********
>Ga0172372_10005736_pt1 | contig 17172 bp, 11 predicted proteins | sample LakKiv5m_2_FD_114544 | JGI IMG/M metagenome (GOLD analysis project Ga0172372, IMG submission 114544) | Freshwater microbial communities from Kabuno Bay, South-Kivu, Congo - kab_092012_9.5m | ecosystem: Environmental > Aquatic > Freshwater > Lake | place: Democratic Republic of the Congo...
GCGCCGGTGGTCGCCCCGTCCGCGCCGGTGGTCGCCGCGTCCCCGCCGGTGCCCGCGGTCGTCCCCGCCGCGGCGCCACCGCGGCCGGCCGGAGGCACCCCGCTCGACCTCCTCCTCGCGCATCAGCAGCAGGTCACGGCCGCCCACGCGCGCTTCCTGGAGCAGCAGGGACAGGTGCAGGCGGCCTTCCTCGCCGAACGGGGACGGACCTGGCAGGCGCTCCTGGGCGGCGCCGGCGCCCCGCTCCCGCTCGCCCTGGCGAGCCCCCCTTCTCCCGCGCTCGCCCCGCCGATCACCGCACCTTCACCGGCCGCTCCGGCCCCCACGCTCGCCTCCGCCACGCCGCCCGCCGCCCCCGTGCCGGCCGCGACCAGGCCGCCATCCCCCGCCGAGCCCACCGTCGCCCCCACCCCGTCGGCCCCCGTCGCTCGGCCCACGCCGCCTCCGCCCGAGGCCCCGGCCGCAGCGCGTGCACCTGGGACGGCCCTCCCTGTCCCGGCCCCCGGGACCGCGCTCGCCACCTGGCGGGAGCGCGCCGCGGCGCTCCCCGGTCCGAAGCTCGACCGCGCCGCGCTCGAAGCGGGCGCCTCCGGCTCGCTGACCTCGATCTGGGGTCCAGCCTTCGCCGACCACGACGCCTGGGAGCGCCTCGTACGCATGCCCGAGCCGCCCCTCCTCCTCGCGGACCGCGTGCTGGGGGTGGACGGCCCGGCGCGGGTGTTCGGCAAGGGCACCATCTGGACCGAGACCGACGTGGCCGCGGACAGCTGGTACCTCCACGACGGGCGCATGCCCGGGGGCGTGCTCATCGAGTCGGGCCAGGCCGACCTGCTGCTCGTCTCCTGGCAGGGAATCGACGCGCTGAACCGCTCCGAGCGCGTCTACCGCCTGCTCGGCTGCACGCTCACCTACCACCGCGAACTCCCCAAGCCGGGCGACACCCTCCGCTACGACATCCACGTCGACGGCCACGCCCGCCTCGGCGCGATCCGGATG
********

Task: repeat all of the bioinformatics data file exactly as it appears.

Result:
>Ga0172372_10005736_pt1 | contig 17172 bp, 11 predicted proteins | sample LakKiv5m_2_FD_114544 | JGI IMG/M metagenome (GOLD analysis project Ga0172372, IMG submission 114544) | Freshwater microbial communities from Kabuno Bay, South-Kivu, Congo - kab_092012_9.5m | ecosystem: Environmental > Aquatic > Freshwater > Lake | place: Democratic Republic of the Congo...
GCGCCGGTGGTCGCCCCGTCCGCGCCGGTGGTCGCCGCGTCCCCGCCGGTGCCCGCGGTCGTCCCCGCCGCGGCGCCACCGCGGCCGGCCGGAGGCACCCCGCTCGACCTCCTCCTCGCGCATCAGCAGCAGGTCACGGCCGCCCACGCGCGCTTCCTGGAGCAGCAGGGACAGGTGCAGGCGGCCTTCCTCGCCGAACGGGGACGGACCTGGCAGGCGCTCCTGGGCGGCGCCGGCGCCCCGCTCCCGCTCGCCCTGGCGAGCCCCCCTTCTCCCGCGCTCGCCCCGCCGATCACCGCACCTTCACCGGCCGCTCCGGCCCCCACGCTCGCCTCCGCCACGCCGCCCGCCGCCCCCGTGCCGGCCGCGACCAGGCCGCCATCCCCCGCCGAGCCCACCGTCGCCCCCACCCCGTCGGCCCCCGTCGCTCGGCCCACGCCGCCTCCGCCCGAGGCCCCGGCCGCAGCGCGTGCACCTGGGACGGCCCTCCCTGTCCCGGCCCCCGGGACCGCGCTCGCCACCTGGCGGGAGCGCGCCGCGGCGCTCCCCGGTCCGAAGCTCGACCGCGCCGCGCTCGAAGCGGGCGCCTCCGGCTCGCTGACCTCGATCTGGGGTCCAGCCTTCGCCGACCACGACGCCTGGGAGCGCCTCGTACGCATGCCCGAGCCGCCCCTCCTCCTCGCGGACCGCGTGCTGGGGGTGGACGGCCCGGCGCGGGTGTTCGGCAAGGGCACCATCTGGACCGAGACCGACGTGGCCGCGGACAGCTGGTACCTCCACGACGGGCGCATGCCCGGGGGCGTGCTCATCGAGTCGGGCCAGGCCGACCTGCTGCTCGTCTCCTGGCAGGGAATCGACGCGCTGAACCGCTCCGAGCGCGTCTACCGCCTGCTCGGCTGCACGCTCACCTACCACCGCGAACTCCCCAAGCCGGGCGACACCCTCCGCTACGACATCCACGTCGACGGCCACGCCCGCCTCGGCGCGATCCGGATG